Inside, the men found a backpack containing seven fireworks tubes that had been emptied of explosive powder.

“Kadyrbayev knew when he saw the empty fireworks that Tsarnaev was involved in the marathon bombing,” Cieplik’s affidavit said. “Kadyrbayev decided to remove the backpack from the room in order to help his friend Tsarnaev avoid trouble.”

They also took Tsarnaev’s laptop computer and a jar of petroleum jelly, which they thought might have been used to bind the powder into a bomb, according to the affidavit.

The three went to the apartment in nearby New Bedford, Mass., shared by Kadyrbayev and Tazhayakov and watched news reports about the manhunt for the suspects, according to the affidavit.

Kadyrbayev told the FBI that the three decided to get rid of the backpack and fireworks. He said he put the material into a black trash bag along with refuse from the apartment and tossed it into the dumpster outside the building.

According to the affidavit, Phillipos initially told the FBI that he had not gone to the dorm. He acknowledged his role in his fourth interview, though he said he was taking a nap when the backpack was thrown in the trash.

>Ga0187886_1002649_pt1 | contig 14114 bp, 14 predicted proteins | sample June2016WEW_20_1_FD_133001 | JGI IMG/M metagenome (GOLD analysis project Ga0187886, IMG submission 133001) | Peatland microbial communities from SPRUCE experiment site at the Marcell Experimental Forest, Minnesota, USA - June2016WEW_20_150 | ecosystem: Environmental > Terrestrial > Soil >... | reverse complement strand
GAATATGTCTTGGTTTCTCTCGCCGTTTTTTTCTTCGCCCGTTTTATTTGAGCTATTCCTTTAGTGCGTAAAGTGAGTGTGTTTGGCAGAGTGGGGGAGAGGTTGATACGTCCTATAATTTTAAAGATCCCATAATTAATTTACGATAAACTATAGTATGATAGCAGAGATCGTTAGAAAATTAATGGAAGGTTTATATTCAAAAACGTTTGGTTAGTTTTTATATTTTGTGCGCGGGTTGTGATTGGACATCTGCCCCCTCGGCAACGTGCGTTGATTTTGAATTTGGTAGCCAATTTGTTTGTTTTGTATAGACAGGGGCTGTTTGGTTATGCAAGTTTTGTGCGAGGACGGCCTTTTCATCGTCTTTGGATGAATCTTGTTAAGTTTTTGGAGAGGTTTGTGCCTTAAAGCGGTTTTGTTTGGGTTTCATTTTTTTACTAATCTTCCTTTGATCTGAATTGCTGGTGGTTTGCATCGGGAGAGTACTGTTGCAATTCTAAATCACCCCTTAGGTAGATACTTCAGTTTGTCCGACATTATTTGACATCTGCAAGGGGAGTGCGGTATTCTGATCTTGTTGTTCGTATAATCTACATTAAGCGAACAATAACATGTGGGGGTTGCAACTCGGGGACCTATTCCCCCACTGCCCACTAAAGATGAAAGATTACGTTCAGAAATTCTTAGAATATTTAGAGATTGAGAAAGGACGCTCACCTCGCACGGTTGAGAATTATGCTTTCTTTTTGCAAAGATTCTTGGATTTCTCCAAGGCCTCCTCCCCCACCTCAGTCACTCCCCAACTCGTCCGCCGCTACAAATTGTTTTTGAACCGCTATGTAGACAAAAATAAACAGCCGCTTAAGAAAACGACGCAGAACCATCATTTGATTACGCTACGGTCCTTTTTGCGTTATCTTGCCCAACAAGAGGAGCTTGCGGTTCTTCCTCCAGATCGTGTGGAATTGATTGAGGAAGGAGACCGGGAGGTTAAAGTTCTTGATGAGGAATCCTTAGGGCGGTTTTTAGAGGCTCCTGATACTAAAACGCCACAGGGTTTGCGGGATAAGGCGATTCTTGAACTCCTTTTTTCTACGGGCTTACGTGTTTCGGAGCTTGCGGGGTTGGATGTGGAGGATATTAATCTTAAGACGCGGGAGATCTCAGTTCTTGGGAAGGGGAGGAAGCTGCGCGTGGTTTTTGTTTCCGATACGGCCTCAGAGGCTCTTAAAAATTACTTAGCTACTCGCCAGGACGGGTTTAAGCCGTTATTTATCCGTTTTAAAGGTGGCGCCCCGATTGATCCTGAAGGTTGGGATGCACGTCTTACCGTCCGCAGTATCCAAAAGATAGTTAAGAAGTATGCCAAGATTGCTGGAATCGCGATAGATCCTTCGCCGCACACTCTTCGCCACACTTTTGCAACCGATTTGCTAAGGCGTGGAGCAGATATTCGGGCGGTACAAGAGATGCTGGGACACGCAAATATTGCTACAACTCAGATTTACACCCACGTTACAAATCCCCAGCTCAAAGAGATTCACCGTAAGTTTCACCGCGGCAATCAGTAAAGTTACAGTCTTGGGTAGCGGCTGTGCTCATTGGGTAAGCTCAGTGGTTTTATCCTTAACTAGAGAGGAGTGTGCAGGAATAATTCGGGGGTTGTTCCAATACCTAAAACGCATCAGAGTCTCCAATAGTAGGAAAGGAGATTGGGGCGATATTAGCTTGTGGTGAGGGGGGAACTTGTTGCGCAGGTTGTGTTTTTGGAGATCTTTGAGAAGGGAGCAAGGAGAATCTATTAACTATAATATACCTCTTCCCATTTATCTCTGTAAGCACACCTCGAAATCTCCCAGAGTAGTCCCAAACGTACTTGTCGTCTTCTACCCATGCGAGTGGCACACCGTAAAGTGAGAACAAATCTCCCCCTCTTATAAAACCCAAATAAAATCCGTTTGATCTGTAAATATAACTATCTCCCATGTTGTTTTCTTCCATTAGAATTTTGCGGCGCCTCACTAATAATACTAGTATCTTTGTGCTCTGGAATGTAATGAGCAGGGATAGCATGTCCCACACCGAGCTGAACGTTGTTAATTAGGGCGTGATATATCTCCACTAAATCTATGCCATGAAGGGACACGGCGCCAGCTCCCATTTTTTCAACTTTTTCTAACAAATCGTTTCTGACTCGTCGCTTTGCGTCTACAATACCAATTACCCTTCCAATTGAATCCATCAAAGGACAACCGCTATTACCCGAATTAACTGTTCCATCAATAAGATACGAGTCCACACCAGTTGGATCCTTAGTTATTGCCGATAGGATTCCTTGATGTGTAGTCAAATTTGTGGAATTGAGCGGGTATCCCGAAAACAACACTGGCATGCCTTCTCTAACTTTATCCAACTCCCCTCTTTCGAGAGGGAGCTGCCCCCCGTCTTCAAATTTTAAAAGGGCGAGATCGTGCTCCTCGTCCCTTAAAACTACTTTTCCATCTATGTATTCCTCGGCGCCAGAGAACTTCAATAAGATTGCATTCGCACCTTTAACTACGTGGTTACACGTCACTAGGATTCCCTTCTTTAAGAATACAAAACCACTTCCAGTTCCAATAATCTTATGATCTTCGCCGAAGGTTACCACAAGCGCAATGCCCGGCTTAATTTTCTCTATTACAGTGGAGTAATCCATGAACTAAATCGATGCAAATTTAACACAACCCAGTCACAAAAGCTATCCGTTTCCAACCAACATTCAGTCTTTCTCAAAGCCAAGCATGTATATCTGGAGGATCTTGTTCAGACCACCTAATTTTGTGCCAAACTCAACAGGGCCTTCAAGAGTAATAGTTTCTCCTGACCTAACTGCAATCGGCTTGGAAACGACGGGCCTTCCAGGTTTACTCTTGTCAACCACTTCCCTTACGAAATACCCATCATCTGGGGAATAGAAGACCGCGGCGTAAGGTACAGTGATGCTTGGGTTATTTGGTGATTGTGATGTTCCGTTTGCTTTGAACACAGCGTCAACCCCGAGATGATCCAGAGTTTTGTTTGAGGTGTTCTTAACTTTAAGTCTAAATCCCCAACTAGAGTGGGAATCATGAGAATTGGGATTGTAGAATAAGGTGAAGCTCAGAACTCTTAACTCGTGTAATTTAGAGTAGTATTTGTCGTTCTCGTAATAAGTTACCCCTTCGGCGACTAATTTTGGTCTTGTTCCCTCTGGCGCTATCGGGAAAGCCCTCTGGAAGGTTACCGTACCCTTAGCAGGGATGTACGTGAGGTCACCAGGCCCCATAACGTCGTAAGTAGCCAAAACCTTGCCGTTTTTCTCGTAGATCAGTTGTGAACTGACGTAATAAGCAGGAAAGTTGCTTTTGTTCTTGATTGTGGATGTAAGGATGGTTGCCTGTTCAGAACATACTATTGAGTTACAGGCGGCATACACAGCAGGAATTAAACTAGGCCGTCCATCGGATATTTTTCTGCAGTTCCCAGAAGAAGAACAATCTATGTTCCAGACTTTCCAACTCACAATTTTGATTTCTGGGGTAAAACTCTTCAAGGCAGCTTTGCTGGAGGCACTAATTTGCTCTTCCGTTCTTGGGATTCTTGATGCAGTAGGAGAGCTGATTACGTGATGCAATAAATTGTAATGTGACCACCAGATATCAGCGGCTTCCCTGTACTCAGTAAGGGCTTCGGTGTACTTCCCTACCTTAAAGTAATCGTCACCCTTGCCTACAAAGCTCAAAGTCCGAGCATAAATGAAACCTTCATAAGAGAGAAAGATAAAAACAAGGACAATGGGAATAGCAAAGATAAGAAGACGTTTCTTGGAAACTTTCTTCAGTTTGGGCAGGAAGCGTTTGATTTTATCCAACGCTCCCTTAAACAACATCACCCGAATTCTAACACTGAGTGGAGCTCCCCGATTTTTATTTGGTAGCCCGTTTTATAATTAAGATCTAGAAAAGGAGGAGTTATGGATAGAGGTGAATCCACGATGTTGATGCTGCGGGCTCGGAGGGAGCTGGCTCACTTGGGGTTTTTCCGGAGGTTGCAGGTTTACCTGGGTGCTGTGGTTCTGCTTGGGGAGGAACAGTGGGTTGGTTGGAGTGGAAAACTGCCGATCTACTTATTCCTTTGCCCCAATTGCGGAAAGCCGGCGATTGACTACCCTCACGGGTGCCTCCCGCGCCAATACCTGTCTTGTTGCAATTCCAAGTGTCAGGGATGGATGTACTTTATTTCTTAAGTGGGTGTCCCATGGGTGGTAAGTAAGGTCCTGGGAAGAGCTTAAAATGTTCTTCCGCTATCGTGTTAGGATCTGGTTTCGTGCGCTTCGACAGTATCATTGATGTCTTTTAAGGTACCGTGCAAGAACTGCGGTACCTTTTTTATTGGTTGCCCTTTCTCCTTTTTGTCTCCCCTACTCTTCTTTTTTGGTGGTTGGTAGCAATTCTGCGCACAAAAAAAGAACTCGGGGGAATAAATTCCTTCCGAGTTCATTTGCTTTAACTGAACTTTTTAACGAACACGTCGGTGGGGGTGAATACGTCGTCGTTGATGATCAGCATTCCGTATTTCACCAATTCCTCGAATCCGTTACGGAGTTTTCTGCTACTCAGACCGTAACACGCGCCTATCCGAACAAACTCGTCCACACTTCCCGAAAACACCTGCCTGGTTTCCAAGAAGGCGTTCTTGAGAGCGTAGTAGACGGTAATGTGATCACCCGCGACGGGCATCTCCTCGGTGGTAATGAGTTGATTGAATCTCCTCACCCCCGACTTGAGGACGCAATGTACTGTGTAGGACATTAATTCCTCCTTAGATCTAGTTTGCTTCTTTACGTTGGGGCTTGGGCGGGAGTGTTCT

The FBI tracked the dumpster’s contents to a landfill in New Bedford and found the backpack April 26. Inside were the empty fireworks tubes and a homework assignment from one of Tsarnaev’s classes. The FBI did not mention the laptop.

Kadyrbayev and Tazhayakov are accused of conspiracy to obstruct justice, charges that carry a maximum penalty of five years in prison. Phillipos, charged with making false statements to federal law enforcement officers, faces up to eight years in prison.

The elder brother was killed in a shootout with police in the early hours of April 19, and the younger brother was captured that evening. He faces charges that potentially carry the death penalty. They are also suspected of killing a campus police officer April 18.

The arrests Wednesday were part of an ongoing investigation by Boston law enforcement and the FBI into a network of people suspected of helping the bombers.

Federal law enforcement officials have said in recent days that they are focused on several “persons of interest” in the U.S. and Russia.